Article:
Emerson Radio (NYSEMKT:MSN) stock has sat on my value screens for a while; a quick look at its fundamentals shows why. The stock closed Friday at $2.13 per share, giving it a market capitalization of just under $58 million. Yet, as of June 30th, the company had some $45 million in cash, giving it an enterprise value of just $13 million.
Meanwhile, MSN's trailing twelve-month net income is over $11 million -- almost equivalent to the market value of its operating business. With the company's tangible book value at $2.59 per share, the stock seemed at first glance to be massively undervalued. I was aware that the company was majority-owned by a Hong Kong company named Grande Holdings; though I had done little research into Grande's background, I imagined the effect of the controlling interest might be part of the reason for stock's incredibly low multiple.
My interest was piqued Friday afternoon when I saw the following in Seeking Alpha's massively valuable "Market Currents" section:
(click to enlarge)(As an aside, the current is incorrect; those two products accounted for 31% of Emerson's revenues. Wal-Mart (NYSE:WMT) as a whole accounted for 48% of FY12 net sales.)
Intrigued, I went to the most recent 10-K to see Emerson's revenue breakdown to discover how much the revenue loss might affect Emerson's business. Wal-Mart is well-known for not offering much in the way of profit margins to its suppliers, so perhaps the loss of 30% of sales might not cause an equivalent hit to the bottom line.
On the way to find that information, I got distracted by an item near the very beginning of the 10-K. It described a rather convoluted governing structure, and noted a conflict between the company and Deutsche Bank (NYSE:DB) over ownership of some 3.38 million shares of Emerson stock, representing 12.5% of shares outstanding. A Grande subsidiary, S&T Holdings, had pledged the shares to Deutsche Bank "for the purposes of securing obligations owing from Grande to Deutsche Bank." The saga ended with a curious note from the company:
As a result of the foregoing, there are competing claims to 3,380,079 shares of Emerson's common stock. Until further clarification is obtained, Emerson is unable to determine the beneficial ownership of such shares.
I have never run across such a disclosure in many years of investing. Still curious, I headed to Google and found a fascinating article on GuruFocus about Emerson Radio's governance troubles. Written by Geoff Gannon, the article details the long, sordid history of Grande Holdings and Emerson, a fascinating saga full of related-party transactions, shareholder lawsuits, and the resignation of several board members in 2008. Gannon cites an NJ.com article which quotes the resignation letter of former audit committee chairman W. Michael Driscoll. "Emerson was exploited as a financial resource by Grande," Driscoll wrote, adding later that, "more recent problematic transactions have occurred."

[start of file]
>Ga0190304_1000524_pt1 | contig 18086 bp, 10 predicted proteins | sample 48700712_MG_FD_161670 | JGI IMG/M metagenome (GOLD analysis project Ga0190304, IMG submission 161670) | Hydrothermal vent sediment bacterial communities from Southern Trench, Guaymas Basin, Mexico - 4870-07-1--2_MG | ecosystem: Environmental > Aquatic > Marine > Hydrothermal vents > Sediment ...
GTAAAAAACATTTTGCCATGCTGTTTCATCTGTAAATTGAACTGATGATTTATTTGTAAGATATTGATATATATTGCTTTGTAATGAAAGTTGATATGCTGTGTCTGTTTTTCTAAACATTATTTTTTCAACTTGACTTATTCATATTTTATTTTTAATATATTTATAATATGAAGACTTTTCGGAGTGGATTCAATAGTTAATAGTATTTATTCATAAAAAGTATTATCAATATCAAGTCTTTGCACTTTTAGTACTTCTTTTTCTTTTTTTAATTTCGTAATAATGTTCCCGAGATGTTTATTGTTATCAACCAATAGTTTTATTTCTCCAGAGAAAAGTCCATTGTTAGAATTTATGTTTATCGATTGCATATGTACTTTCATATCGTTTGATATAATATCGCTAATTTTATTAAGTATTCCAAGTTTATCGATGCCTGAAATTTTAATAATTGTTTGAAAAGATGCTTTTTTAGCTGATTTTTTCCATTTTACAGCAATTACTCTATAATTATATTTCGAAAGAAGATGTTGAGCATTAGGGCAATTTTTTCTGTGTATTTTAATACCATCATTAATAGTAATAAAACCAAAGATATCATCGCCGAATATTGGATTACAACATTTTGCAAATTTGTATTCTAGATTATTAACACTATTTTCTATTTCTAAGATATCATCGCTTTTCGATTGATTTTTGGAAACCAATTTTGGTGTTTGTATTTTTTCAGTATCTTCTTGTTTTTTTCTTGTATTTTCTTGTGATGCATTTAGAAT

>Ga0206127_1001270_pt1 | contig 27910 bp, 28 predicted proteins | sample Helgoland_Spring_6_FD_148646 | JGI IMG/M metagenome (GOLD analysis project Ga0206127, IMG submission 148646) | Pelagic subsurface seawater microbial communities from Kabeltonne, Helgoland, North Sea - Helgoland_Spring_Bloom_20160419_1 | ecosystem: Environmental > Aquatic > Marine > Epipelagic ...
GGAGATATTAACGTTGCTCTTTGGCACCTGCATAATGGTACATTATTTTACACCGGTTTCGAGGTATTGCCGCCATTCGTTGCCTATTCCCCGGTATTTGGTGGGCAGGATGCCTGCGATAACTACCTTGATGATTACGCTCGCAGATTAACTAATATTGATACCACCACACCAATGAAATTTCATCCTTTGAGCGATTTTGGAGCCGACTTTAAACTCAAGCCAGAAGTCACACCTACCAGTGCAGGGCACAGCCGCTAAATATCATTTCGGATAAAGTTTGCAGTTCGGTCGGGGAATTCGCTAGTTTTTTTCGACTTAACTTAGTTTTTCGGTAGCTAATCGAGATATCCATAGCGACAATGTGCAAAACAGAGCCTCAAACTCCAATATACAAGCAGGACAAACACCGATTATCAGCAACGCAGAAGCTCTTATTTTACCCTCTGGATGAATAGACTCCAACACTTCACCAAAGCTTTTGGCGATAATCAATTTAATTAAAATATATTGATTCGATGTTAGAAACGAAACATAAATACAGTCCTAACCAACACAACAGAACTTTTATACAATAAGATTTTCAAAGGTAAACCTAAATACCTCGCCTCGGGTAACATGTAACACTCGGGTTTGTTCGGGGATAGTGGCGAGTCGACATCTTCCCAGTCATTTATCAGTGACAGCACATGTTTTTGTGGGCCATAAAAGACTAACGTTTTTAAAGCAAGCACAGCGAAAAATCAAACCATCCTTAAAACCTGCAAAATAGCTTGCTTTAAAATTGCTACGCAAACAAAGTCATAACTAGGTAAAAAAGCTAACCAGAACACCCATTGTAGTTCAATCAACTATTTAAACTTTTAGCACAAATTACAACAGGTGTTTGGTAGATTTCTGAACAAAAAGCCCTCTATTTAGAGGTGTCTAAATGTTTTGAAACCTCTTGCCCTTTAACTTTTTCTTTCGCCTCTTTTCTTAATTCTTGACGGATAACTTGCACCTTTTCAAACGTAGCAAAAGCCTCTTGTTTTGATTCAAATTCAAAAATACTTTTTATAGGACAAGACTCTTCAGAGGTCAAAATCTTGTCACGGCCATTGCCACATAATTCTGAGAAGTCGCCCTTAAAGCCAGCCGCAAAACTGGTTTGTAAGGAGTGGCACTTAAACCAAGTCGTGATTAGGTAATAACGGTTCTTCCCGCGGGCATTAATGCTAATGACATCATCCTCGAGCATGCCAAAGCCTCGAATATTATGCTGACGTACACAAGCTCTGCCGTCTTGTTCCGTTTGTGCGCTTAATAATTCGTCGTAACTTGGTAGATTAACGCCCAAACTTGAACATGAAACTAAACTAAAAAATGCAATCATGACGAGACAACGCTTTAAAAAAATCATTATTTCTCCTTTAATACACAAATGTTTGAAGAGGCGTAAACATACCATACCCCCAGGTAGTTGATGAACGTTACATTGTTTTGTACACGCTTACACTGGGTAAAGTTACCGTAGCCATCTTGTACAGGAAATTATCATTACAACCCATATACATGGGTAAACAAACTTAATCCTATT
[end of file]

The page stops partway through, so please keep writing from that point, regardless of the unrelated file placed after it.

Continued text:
Gannon's piece adds much more color to the story, but, as he notes, the 10-K alone should be enough to deter investors. There are multiple mentions of related party transactions, and a shareholder lawsuit alleging that Emerson directors used a March 2010 special dividend to prevent MSN shareholders from collecting on a $47 million judgment against Grande (a figure representing over 80 percent of Emerson Radio's current market capitalization.) In and of itself, the curious disclosure by a majority-controlled company that it is not exactly sure who owns roughly one-eighth of the company's stock should be enough to send investors running for the exits.
If that's not enough, the loss of a substantial amount of Wal-Mart business should be. Indeed, Emerson had, according to the 10-K, already had one microwave model discontinued by "one of the Company's largest retail customers" beginning in late 2010. That customer was almost certainly Wal-Mart, given that Wal-Mart sales fell from $112 million to $75 million from FY11 to FY12, based on data given in the year-end filing. (Target, the company's other main customer, saw its percentage of sales rise over the same period.) By FY14, when the full impact of Wal-Mart's decision will be felt, sales to the world's largest retailer will have fallen in the range of 70-75 percent in just three years, which has to cast some doubt on Emerson's long-range viability. 89 percent of Emerson Radio's revenues come from houseware product sales; if those products aren't moving, the company has nowhere else to turn.
Between the governance and the falling sales, there is a reason that Emerson Radio stock seems so cheap. As of this writing, the stock is down about 5 percent in after-hours trading. With so many risks, and so little control for shareholders, it seems like it should have a lot further to fall.
Disclosure: I have no positions in any stocks mentioned, and no plans to initiate any positions within the next 72 hours. I wrote this article myself, and it expresses my own opinions. I am not receiving compensation for it (other than from Seeking Alpha). I have no business relationship with any company whose stock is mentioned in this article.